Wednesday, 27 October 2010

too staggering . . . too earthshaking . . . too significant . . . too serious . . .

“No one can remain neutral regarding Jesus’ resurrection. The claim is too staggering, the event too earthshaking, the implications are too significant, and the matter is too serious. We must either receive or reject it as truth for us, and to remain indifferent or undecided is to reject it”

Friday, 22 October 2010

96% of the 1500 known New Testament fragments in Munster

I've just returned from a fascinating study tour with a group of South African PhD researchers. We visited, among other places the awesome city of Munster in Germany. The city is famous for lots of things: A school dating back to the year 797 AD (I think); the Anabaptist Revolt; the separation between church and state etc. But what excited me most was our visit to the world famous University of Munster Institute for New Testament Textual Research. It is on this institute that thousands of theologians and pastors all over the world depend for the Nestle-Aland Greek New Testament Bible. We were told that the 28th edition will most probably be available next year. One student doing research there indicated that there will be very minor changes from the 27th edition. The small Greek fragment (top left) is the famous P 52, our oldest surviving piece of the New Testament to date. It comes from the Gospel of John and dates back to around 125 AD.

The Institute holds around 96% of the +-1500 know New Testament fragments in the world (in photographic form). There are three fulltime PhD researchers scanning in these and other collections. One of them is currently scanning in Coptic texts. What an awesome experience we had!

Friday, 15 October 2010

How can I NOT say something about CAPE TOWN 2010?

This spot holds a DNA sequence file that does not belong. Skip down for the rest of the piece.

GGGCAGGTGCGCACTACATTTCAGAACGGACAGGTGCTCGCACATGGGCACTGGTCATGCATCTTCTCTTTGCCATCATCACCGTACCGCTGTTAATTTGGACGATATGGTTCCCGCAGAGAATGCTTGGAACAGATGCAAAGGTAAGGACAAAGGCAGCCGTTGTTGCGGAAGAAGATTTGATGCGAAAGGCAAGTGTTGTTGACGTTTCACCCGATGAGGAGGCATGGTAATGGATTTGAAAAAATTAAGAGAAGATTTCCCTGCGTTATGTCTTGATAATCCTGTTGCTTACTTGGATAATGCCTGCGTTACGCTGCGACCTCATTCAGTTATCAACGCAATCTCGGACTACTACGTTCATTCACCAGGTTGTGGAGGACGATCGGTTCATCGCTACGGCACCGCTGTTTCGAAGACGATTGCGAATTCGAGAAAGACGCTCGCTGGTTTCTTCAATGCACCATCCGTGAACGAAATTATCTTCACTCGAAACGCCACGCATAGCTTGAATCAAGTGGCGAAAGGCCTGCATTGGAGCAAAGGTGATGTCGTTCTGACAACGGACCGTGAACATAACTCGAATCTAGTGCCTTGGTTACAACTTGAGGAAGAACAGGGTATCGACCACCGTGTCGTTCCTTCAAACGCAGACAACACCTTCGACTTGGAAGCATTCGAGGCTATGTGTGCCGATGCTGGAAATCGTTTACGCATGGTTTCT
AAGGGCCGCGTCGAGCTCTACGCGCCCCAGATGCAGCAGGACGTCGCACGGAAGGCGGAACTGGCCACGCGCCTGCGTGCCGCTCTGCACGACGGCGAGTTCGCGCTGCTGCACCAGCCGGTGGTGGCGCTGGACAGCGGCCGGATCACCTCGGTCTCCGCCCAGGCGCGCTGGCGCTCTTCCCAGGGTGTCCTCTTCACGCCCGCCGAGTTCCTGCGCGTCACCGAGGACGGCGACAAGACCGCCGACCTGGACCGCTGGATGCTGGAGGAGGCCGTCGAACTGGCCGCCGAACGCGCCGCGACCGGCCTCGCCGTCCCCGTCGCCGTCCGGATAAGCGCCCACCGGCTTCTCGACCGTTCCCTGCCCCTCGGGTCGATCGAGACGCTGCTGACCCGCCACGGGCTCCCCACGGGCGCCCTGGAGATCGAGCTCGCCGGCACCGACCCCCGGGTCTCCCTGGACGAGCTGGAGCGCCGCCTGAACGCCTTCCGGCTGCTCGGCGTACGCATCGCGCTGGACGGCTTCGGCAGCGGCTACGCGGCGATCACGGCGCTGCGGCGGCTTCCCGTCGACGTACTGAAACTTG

How can I NOT say something about my beloved South Africa, where the THIRD LAUSANNE CONGRESS ON WORLD EVANGELIZATION is starting on Sunday?
One of my friends here in Cambridge, dr Dirk Jonkind will also present a short paper. May the Lord bless the world throught this significant conference!

According to John Piper's Blog, the Lausanne Covenant is arguably the most significant document from the past 200 years related to the cause of world missions. The Introduction goes like this:

We, members of the Church of Jesus Christ, from more than 150 nations, participants in the International Congress on World Evangelization at Lausanne, praise God for his great salvation and rejoice in the fellowship he has given us with himself and with each other. We are deeply stirred by what God is doing in our day, moved to penitence by our failures and challenged by the unfinished task of evangelization. We believe the Gospel is God's good news for the whole world, and we are determined by his grace to obey Christ's commission to proclaim it to all mankind and to make disciples of every nation. We desire, therefore, to affirm our faith and our resolve, and to make public our covenant.